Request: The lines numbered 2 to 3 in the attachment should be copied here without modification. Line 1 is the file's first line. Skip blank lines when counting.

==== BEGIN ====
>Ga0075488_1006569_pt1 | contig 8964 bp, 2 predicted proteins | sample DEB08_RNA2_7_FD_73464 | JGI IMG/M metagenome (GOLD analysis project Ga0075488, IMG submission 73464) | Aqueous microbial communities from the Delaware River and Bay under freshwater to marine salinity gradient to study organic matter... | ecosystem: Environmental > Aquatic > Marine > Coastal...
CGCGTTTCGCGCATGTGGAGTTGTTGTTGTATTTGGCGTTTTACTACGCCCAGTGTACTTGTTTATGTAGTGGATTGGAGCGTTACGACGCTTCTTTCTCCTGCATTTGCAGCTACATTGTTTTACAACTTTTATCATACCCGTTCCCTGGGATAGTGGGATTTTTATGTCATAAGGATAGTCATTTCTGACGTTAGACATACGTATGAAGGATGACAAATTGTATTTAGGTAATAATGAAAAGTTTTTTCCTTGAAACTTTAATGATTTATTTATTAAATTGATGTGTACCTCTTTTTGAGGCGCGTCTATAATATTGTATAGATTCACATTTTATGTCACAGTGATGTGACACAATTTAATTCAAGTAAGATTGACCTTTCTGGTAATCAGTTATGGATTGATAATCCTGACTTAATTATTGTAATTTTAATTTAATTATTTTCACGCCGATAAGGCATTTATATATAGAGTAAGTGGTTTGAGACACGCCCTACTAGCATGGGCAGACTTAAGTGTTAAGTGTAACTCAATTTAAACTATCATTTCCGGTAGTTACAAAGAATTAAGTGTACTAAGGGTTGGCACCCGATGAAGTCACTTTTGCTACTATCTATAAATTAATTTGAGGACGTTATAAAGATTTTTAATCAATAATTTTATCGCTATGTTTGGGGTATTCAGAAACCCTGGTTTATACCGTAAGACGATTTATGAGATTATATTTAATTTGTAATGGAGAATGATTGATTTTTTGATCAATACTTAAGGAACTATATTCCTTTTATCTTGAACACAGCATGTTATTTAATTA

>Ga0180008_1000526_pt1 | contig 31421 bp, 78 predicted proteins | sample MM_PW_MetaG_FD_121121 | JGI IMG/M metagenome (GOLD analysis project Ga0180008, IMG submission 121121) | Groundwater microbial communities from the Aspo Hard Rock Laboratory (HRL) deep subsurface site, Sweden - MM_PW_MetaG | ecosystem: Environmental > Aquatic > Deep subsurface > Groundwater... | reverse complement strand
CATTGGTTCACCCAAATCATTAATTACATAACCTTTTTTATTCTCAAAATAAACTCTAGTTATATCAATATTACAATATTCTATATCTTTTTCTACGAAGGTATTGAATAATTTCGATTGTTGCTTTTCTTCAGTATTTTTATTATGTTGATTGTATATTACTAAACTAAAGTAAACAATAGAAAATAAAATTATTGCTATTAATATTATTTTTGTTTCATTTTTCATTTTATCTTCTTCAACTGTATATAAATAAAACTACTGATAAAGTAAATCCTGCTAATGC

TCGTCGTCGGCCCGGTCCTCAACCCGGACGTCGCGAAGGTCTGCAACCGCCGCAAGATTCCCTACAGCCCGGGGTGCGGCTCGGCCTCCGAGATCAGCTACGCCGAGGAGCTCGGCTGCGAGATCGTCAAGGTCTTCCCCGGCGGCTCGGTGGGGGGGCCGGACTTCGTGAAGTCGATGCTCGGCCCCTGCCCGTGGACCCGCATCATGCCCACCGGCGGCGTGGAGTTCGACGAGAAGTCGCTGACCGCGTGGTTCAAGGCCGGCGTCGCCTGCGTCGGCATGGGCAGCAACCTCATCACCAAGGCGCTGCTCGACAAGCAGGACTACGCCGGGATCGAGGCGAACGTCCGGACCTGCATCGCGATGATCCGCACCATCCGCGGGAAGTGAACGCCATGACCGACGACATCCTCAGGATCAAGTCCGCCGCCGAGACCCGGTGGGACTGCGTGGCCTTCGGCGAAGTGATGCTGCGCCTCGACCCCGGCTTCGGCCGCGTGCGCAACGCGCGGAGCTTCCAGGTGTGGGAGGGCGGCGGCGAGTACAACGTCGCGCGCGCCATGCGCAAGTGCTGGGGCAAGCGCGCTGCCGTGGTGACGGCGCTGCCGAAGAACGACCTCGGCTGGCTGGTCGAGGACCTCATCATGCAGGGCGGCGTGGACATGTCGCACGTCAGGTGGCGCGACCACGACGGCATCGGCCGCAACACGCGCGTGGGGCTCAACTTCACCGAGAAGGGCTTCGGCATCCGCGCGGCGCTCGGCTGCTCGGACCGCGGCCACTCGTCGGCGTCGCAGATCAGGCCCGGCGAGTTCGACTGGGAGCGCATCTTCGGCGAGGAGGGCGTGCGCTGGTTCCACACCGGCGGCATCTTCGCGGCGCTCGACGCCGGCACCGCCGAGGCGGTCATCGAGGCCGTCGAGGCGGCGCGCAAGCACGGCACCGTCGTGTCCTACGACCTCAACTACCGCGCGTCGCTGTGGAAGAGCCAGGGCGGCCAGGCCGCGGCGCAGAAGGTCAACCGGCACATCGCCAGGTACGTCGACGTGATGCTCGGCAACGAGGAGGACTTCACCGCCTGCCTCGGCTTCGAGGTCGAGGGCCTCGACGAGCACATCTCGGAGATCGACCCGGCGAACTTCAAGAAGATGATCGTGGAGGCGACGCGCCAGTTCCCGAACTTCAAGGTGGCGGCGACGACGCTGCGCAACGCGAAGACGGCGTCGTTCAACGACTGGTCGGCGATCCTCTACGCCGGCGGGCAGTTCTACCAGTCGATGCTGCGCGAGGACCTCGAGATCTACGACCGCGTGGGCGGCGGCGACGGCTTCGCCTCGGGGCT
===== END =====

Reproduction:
CGCGTTTCGCGCATGTGGAGTTGTTGTTGTATTTGGCGTTTTACTACGCCCAGTGTACTTGTTTATGTAGTGGATTGGAGCGTTACGACGCTTCTTTCTCCTGCATTTGCAGCTACATTGTTTTACAACTTTTATCATACCCGTTCCCTGGGATAGTGGGATTTTTATGTCATAAGGATAGTCATTTCTGACGTTAGACATACGTATGAAGGATGACAAATTGTATTTAGGTAATAATGAAAAGTTTTTTCCTTGAAACTTTAATGATTTATTTATTAAATTGATGTGTACCTCTTTTTGAGGCGCGTCTATAATATTGTATAGATTCACATTTTATGTCACAGTGATGTGACACAATTTAATTCAAGTAAGATTGACCTTTCTGGTAATCAGTTATGGATTGATAATCCTGACTTAATTATTGTAATTTTAATTTAATTATTTTCACGCCGATAAGGCATTTATATATAGAGTAAGTGGTTTGAGACACGCCCTACTAGCATGGGCAGACTTAAGTGTTAAGTGTAACTCAATTTAAACTATCATTTCCGGTAGTTACAAAGAATTAAGTGTACTAAGGGTTGGCACCCGATGAAGTCACTTTTGCTACTATCTATAAATTAATTTGAGGACGTTATAAAGATTTTTAATCAATAATTTTATCGCTATGTTTGGGGTATTCAGAAACCCTGGTTTATACCGTAAGACGATTTATGAGATTATATTTAATTTGTAATGGAGAATGATTGATTTTTTGATCAATACTTAAGGAACTATATTCCTTTTATCTTGAACACAGCATGTTATTTAATTA

>Ga0180008_1000526_pt1 | contig 31421 bp, 78 predicted proteins | sample MM_PW_MetaG_FD_121121 | JGI IMG/M metagenome (GOLD analysis project Ga0180008, IMG submission 121121) | Groundwater microbial communities from the Aspo Hard Rock Laboratory (HRL) deep subsurface site, Sweden - MM_PW_MetaG | ecosystem: Environmental > Aquatic > Deep subsurface > Groundwater... | reverse complement strand